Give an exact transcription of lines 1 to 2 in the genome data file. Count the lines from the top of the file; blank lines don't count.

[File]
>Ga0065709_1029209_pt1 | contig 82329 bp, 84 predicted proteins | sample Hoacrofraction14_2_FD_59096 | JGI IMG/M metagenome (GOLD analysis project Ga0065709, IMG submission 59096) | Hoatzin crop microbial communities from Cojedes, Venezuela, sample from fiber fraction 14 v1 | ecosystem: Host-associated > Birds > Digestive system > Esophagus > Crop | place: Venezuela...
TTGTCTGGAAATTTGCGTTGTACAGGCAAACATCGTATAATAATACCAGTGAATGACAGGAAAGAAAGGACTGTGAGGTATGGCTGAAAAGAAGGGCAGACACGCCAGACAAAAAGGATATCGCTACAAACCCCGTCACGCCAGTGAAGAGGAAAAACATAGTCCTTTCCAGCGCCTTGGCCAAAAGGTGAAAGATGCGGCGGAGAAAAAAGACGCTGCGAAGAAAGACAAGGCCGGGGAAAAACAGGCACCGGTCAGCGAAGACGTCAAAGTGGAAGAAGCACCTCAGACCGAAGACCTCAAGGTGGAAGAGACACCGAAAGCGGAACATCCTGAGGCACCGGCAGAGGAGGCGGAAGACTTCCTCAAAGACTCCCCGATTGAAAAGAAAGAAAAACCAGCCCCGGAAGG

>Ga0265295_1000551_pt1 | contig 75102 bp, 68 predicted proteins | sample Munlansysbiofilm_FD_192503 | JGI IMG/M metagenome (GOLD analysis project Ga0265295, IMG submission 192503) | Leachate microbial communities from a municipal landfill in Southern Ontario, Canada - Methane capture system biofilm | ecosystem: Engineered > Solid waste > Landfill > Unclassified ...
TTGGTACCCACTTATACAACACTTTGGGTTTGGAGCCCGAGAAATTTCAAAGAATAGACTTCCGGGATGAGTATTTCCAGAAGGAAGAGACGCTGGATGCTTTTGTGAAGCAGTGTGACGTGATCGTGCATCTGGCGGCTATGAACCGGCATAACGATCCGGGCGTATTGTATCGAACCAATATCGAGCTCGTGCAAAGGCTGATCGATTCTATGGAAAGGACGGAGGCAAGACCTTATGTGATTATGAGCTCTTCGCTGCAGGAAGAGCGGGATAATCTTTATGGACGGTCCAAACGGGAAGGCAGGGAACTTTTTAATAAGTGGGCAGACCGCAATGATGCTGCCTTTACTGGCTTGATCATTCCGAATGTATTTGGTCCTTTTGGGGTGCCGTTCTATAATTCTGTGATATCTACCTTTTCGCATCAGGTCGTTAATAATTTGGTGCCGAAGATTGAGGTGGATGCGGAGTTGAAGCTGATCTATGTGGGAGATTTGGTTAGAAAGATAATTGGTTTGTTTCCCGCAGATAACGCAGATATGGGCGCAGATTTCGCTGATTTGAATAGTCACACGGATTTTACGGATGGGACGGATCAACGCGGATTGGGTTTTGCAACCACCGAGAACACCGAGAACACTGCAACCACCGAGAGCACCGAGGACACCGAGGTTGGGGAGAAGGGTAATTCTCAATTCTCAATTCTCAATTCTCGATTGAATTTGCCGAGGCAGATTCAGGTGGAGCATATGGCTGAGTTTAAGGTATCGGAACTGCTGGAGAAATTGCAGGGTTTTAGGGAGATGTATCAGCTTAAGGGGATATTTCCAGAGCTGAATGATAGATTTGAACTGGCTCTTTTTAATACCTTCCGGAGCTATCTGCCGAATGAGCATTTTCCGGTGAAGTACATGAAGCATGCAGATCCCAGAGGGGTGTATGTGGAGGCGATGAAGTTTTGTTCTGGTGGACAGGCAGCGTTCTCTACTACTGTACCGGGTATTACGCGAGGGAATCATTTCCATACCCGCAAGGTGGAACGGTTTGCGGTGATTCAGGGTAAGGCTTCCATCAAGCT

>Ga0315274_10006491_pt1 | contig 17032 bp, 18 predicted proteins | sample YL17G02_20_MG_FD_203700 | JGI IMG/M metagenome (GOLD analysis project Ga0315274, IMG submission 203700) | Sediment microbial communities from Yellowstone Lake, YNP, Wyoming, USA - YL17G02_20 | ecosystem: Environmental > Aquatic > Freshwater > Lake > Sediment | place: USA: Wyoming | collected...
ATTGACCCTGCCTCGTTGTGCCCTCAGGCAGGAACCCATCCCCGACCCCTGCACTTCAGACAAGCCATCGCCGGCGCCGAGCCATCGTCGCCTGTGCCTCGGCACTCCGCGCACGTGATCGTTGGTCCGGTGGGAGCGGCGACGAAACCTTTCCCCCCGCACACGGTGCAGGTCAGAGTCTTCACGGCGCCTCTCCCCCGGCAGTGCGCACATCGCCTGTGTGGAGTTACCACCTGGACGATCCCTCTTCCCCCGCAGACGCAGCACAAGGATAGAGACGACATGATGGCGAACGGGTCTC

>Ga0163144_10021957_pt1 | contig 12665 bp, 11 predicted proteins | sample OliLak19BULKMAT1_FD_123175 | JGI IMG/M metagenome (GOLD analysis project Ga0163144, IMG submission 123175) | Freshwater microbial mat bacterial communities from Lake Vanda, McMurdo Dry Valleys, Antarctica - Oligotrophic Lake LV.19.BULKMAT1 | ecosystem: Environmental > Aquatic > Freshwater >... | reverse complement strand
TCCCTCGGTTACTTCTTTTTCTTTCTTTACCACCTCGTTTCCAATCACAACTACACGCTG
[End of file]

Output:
>Ga0065709_1029209_pt1 | contig 82329 bp, 84 predicted proteins | sample Hoacrofraction14_2_FD_59096 | JGI IMG/M metagenome (GOLD analysis project Ga0065709, IMG submission 59096) | Hoatzin crop microbial communities from Cojedes, Venezuela, sample from fiber fraction 14 v1 | ecosystem: Host-associated > Birds > Digestive system > Esophagus > Crop | place: Venezuela...
TTGTCTGGAAATTTGCGTTGTACAGGCAAACATCGTATAATAATACCAGTGAATGACAGGAAAGAAAGGACTGTGAGGTATGGCTGAAAAGAAGGGCAGACACGCCAGACAAAAAGGATATCGCTACAAACCCCGTCACGCCAGTGAAGAGGAAAAACATAGTCCTTTCCAGCGCCTTGGCCAAAAGGTGAAAGATGCGGCGGAGAAAAAAGACGCTGCGAAGAAAGACAAGGCCGGGGAAAAACAGGCACCGGTCAGCGAAGACGTCAAAGTGGAAGAAGCACCTCAGACCGAAGACCTCAAGGTGGAAGAGACACCGAAAGCGGAACATCCTGAGGCACCGGCAGAGGAGGCGGAAGACTTCCTCAAAGACTCCCCGATTGAAAAGAAAGAAAAACCAGCCCCGGAAGG